Reports show that car accident rates are far higher in Louisiana than in other states.
If you’ve been in a crash, it’s important to get to grips with Louisiana’s car accident laws. Having a basic understanding of some of the most important car accident laws in the state will help you seek compensation and secure a successful claim.
If you aren’t aware of how the law works around Louisiana car accidents, you could compromise your claim by filing too late, not reporting the accident, and more.
Keep reading to find out the most important Louisiana car accident laws to know about.
Louisiana Has a One-Year Statute of Limitations
The first thing to be aware of is that Louisiana has a one-year statute of limitations for car accident suits. In other words, you have one year from the date of the crash to bring a lawsuit to court.
One year might sound like a long time, but it’s not. Claim processes can be very slow-moving, so it’s critical that you lodge your insurance claim as soon as possible. The sooner you file the claim, the more time you’ll leave yourself to file a lawsuit if you have to.
Not only will this give you more time to file, but it will also give you more leverage in settlement talks. If the insurance carrier knows you’re down to the wire on time, they’ll be more motivated to push a lowball offer.
Louisiana Is a Comparative Negligence State
Another thing to know is that Louisiana is a comparative negligence state. Instead of negligence falling solely on one party, it can be split over both parties involved in a crash.
If you were partly responsible for an accident, the damages you receive will be reduced by the percentage of liability.
While this sounds fair on paper, keep in mind that there isn’t any empirical way of allocating fault. Therefore, to prevent inflated allegations of liability from eroding your claim, you need to be able to effectively negotiate with the claims adjuster, or persuade a judge and jury.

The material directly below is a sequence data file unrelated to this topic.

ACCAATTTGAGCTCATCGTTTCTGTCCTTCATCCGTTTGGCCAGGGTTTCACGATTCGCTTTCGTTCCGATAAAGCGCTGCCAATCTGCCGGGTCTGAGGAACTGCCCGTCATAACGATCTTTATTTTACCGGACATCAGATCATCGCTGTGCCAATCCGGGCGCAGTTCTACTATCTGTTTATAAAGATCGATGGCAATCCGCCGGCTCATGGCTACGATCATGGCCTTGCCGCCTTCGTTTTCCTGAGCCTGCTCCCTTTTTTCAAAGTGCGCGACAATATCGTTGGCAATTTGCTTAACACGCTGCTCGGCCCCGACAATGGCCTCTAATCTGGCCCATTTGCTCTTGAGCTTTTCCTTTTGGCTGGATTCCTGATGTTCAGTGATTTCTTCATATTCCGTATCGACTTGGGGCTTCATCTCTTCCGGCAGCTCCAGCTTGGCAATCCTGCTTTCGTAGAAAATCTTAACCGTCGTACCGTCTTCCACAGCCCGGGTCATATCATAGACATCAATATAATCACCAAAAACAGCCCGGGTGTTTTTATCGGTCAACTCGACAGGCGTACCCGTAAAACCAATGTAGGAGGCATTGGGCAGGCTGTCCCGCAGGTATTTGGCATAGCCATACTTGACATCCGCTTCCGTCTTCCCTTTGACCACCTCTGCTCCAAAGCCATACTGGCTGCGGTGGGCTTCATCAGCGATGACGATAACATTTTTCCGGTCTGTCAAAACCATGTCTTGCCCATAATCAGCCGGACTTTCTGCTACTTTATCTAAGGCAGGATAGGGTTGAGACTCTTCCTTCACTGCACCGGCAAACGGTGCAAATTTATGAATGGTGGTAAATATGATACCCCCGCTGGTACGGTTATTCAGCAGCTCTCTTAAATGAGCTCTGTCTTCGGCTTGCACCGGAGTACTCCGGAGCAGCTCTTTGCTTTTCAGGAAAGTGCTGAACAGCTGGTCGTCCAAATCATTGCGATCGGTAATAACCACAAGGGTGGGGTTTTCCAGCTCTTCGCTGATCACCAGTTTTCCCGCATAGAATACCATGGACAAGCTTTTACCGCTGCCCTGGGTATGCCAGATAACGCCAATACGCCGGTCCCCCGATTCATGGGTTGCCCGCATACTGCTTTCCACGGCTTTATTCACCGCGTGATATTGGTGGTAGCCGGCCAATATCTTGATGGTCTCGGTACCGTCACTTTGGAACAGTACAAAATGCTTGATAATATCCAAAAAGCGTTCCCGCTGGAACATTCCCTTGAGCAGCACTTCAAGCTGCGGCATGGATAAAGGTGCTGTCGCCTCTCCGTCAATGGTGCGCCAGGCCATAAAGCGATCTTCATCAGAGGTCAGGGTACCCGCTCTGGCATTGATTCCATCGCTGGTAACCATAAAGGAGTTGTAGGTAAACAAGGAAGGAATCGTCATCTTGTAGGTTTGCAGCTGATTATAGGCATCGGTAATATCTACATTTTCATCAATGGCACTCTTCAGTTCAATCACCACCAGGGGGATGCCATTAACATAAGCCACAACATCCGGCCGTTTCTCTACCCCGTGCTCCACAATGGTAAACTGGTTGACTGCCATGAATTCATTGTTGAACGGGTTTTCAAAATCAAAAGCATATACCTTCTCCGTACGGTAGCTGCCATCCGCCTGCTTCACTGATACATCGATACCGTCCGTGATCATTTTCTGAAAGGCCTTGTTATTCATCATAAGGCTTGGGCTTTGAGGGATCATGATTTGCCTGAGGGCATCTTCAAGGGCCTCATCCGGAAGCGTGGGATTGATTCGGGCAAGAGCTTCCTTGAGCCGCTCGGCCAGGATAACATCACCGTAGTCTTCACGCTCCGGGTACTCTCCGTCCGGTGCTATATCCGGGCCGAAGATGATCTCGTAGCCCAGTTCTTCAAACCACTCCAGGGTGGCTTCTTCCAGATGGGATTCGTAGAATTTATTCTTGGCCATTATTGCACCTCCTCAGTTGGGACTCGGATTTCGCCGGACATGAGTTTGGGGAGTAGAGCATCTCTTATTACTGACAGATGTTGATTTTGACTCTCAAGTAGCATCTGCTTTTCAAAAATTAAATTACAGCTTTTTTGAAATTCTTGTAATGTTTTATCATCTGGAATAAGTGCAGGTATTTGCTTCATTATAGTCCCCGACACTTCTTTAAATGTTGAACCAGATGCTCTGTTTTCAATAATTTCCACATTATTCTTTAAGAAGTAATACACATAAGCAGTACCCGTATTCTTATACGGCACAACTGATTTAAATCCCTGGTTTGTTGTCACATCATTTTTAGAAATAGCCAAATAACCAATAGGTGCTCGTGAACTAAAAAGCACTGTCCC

This is one reason why you should consider hiring a skilled car accident attorney.
Louisiana Allows Direct Action
Louisiana is one of the few states that allow direct action. This means that injured parties can directly name an insurance carrier in a court case.
This is good news for plaintiffs. Juries often hesitate to hold at-fault drivers for large settlements if it will spell financial ruin for them and their families. If you can directly name an insurance carrier, this makes it clear to the jury that the defendant won’t have to foot the settlement bill.
Direct action also allows you to bring action even if the defendant is bankrupt, insolvent, or deceased.
You’re Legally Required to Report Accidents That Result in Injury or Property Damage
If you’ve been involved in a car accident in Louisiana, it’s critical that you report it to the authorities. Car accident laws in Louisiana require accidents to be reported to the police if they result in injury or damage to the value of $500 or more.
Additionally, most insurance carriers will only process a claim if you’ve filed a police report.
Police reports are also vital pieces of case evidence.
There Isn’t a Cap on Damages Under Louisiana Car Accident Laws
Most states place limits on the settlement amounts you can claim from an at-fault defendant. Under Louisiana law, there is no cap on plaintiff recovery for car accidents, unless they go through the small claims court. In this case, claims must be less than $3,000.
Are You in Need of Legal Representation in Louisiana?
If you’ve been in a crash in New Orleans, it can pay to understand the basics of some of the main car accident laws in Louisiana. For instance, making a police report and filing a claim as soon as possible can help ensure the success of your case.
Another way you can ensure the success of your case is by hiring the right car accident attorney.
Here at Wright & Gray, we know how critical just compensation is to recovery. With us, you don’t just get an accident lawyer, you get a team of formidable attorneys who are committed to helping victims get the justice they deserve.
Contact us for a free consultation.